Cluster Randomized Trial
The baseline assessment was conducted following enrollment into the cash transfer program in a confidential environment in preidentified venues in the respective villages. Following the informed consent procedures and eligibility assessment, a structured self-administered questionnaire was administered to trial participants using ACASI. Data were collected on demographics, factors related to HIV vulnerabilities, family planning, sexual risk behavior, and GBV. All trial participants were asked to give a blood specimen for HIV and HSV-2 infection determination. Participants underwent pretest counseling, HIV test, and receive HIV test results on the same day after posttest counseling according to national HIV testing algorithms. HSV-2 infection determination was conducted at the National Institute for Medical Research (NIMR) Mwanza laboratory using the enzyme-linked immunosorbent assay technique, and the results were communicated to the participants within 2 weeks. HSV-2 test results include posttest counseling and referral for treatment of HSV-2, where needed.
Following the delivery of the intervention in the intervention clusters, the first follow-up survey (6 months after the baseline), second follow-up (12 months after the baseline), and third follow-up (18 months after the baseline) are undertaken in both clusters over 1 month. Follow-up surveys are performed in a preidentified venue used during the baseline assessment. Participants’ data and blood specimen are collected at follow-up visits (6, 12, and 18 months) as well. Data and blood specimens collected are linked to the AGYW by a unique participant identification number. The interview is conducted in a private area to ensure confidentiality and anonymity of the information collected.
PGDs and case studies are used to collect qualitative data. PGDs describe perceptions and preferences of different intervention packages, whereas case studies are used to track in detail a small cohort of 20 AGYW purposely selected to monitor and unearth the dynamics involved in delivery and uptake of cash transfer. PGDs are used to collect data during the baseline survey, whereas case studies follow-ups selected participants in the intervention arm only at more regular intervals (every 6 months).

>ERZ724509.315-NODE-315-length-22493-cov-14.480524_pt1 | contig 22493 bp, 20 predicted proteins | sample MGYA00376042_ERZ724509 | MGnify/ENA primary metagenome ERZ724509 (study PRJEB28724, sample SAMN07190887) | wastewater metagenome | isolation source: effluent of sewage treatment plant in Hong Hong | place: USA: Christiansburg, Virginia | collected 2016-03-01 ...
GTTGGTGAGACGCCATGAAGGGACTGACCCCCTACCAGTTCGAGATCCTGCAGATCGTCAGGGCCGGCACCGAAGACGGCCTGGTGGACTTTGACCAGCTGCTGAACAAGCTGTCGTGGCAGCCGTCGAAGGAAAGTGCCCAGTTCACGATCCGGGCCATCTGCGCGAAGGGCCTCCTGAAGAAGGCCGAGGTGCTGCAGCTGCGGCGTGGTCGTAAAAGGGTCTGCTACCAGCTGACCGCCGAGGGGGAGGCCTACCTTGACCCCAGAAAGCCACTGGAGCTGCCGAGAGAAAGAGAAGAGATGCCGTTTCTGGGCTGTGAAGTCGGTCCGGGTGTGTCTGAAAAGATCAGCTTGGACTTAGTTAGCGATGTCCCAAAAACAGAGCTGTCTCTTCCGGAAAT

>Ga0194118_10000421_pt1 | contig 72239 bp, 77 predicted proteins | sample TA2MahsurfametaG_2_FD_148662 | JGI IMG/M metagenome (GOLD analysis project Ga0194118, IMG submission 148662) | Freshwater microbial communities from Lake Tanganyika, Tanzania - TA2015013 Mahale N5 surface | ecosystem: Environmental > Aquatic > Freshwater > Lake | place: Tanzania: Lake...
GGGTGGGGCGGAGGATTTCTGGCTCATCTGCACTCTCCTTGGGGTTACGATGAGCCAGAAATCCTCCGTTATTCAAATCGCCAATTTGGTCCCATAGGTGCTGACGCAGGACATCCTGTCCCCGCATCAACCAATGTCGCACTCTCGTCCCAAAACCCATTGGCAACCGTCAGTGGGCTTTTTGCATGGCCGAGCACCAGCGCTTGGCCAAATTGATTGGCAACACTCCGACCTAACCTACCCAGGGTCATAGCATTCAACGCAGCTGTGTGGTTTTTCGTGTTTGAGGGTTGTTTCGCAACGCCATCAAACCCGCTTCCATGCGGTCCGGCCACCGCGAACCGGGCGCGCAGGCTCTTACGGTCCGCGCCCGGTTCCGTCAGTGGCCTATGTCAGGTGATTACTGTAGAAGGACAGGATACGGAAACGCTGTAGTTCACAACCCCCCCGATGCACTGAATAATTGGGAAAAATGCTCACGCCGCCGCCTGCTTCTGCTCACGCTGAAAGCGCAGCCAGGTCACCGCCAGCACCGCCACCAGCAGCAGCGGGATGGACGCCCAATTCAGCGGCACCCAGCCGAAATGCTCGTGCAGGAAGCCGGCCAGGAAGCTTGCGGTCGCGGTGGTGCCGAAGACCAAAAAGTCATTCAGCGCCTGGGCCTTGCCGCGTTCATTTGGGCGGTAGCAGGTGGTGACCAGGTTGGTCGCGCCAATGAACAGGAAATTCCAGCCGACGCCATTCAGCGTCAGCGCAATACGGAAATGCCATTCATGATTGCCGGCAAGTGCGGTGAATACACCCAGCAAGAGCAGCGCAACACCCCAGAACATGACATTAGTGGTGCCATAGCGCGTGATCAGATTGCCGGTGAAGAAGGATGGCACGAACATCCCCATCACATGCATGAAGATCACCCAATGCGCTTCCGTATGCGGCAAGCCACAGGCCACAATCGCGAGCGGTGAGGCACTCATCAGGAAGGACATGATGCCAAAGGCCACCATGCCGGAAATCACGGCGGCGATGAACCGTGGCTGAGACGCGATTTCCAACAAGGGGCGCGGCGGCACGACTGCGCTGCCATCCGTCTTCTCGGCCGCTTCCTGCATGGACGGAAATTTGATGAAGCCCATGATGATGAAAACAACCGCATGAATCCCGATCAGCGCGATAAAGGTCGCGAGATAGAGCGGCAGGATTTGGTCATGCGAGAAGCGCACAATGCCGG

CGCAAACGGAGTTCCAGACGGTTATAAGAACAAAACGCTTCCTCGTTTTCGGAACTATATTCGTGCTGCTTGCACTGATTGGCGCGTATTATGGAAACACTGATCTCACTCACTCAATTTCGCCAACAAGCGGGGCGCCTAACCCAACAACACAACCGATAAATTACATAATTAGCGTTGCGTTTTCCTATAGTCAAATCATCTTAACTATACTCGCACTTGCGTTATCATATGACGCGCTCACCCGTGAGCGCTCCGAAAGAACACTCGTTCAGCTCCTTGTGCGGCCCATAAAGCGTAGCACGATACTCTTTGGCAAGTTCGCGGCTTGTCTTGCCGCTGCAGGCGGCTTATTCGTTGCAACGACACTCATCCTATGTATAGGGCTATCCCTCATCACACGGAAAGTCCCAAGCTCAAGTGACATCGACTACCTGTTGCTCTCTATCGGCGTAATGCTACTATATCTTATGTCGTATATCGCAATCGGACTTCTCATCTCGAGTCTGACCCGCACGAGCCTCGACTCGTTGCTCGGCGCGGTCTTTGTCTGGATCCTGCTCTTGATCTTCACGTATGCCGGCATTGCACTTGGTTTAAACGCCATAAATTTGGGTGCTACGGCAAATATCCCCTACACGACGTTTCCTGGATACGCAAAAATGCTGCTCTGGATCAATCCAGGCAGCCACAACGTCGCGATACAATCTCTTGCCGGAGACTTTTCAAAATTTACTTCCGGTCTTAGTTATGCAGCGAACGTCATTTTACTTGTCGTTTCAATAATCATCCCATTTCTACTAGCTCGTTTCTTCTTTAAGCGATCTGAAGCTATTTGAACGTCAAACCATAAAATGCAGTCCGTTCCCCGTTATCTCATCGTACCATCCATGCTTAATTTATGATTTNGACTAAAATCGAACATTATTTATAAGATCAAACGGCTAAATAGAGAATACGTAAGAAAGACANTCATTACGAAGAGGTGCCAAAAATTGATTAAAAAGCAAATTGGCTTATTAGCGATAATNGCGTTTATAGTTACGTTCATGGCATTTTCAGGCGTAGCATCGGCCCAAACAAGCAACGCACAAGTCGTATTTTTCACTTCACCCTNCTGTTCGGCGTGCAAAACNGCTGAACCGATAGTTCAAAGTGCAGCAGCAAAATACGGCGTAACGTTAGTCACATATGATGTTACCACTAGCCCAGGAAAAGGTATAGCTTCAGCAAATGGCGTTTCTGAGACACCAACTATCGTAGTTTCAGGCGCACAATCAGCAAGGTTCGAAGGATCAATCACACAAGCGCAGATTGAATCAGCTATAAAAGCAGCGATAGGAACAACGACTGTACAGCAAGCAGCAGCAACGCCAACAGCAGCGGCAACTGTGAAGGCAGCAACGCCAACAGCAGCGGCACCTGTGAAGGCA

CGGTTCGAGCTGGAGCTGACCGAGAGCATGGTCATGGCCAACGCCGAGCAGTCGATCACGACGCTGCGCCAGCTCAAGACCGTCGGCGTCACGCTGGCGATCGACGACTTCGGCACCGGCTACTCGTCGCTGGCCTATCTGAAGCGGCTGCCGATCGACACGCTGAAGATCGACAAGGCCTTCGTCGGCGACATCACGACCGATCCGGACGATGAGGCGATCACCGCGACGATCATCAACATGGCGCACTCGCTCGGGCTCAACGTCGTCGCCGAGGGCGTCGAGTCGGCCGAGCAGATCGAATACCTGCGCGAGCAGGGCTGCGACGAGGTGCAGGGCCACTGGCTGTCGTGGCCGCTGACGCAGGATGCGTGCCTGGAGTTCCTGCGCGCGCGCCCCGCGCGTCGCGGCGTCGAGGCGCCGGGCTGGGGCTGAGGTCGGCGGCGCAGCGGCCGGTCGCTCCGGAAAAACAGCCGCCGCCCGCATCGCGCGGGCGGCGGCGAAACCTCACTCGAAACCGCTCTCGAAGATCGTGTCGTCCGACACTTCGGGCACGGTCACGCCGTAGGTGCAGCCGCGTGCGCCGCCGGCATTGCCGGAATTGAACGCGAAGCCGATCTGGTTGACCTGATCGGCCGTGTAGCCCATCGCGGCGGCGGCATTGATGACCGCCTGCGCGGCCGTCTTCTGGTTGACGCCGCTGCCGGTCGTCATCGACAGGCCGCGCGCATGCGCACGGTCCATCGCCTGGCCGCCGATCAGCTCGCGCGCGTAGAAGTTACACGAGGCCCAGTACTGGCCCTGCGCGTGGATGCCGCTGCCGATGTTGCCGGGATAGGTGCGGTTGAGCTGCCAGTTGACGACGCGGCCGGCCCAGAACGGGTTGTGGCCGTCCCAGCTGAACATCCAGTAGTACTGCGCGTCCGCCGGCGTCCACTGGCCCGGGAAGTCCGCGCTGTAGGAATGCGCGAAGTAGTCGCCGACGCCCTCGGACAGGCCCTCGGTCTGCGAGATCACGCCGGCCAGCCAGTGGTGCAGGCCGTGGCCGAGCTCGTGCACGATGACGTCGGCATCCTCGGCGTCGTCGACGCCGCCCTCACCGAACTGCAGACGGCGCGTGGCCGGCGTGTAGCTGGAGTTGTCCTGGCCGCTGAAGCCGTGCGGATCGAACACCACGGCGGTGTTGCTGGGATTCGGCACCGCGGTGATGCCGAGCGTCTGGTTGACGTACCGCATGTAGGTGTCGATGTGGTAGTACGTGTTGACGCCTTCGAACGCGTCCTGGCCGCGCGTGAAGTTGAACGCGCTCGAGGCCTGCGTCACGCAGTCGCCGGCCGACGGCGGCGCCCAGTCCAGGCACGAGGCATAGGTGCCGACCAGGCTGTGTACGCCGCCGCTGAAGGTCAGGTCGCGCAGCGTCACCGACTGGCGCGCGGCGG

A total of 6 PGDs (3 intervention and 3 control PGDs) are conducted at baseline. Each PGD comprises 8 to 10 AGYW. Participants for the PGDs are randomly selected and approached to participate. Inclusion criteria for the PGDs include willingness to participate in a PGD; consent from the participant and parent or guardian, if applicable, as documented by written informed consent; and enrollment in the trial with complete baseline ACASI questionnaire.
Qualitative data gathering and analysis are performed as a continuous, flexible, and iterative process. Preliminary data collected through case studies are analyzed in the field (sequential analysis), after which further analysis of texts is performed to confirm or refute interim results through constant validity checks until saturation is reached.
End points are assessed at baseline and after every 6 months over the next 18 months. The primary outcome measure is the incident HSV-2 infection. Secondary outcome measures include HIV prevalence, reporting of intergenerational sex (sexual partnership between AGYW and a man 10 or more years older), and reporting of compensated sex (AGYW are asked to report whether they have received money or gifts in exchange for sex) in the last 6 months. Compensated sex is assessed by self-report of whether AGYW has had sex with anyone because they received money or gifts or because they expected to receive money or gifts. The primary exposure is cash transfer received.presents the outcomes, indicators of change of outcomes, and uptake of interventions.
|Primary and secondary outcomes||Herpes simplex virus type 2 incidence, HIV prevalence, reporting of intergenerational sex, Compensated sex|
|Indicators for change||Increased comprehensive HIV prevention knowledge, increased income and savings, increased confidence to accept an HIV test, increased confidence to negotiate condoms with nonmarital partners, and increased access to biomedical interventions (community-based HIV testing and counseling services plus, sexually transmitted infection, gender-based violence, and substance and alcohol screening and family planning)|
|Uptake of Sauti interventions||Individuals who received interventions or control packages; within the intervention sites, individuals who received (1) SBCCa, cash transfer, WORTH+b and (2) cash transfer and combination prevention interventions; and within the control sites, individuals who received (1) SBCC and WORTH+ and (2) combination prevention interventions|
aSBCC: social and behavior change communication.
bWORTH+: Women Organizing Resources Together Plus.
The data from ACASI and qualitative interviews are collected using tablets and digital audio recorders, respectively. Data are directly transferred to the NIMR cloud storage at the end of each working day. The site supervisor synchronizes the data to the cloud. A specialized data person with permission to access data in the cloud extracts all study data and uploads them to NIMR data management system for further data cleaning and production of analytical datasets. All sound files are deidentified, transcribed, and translated before analysis.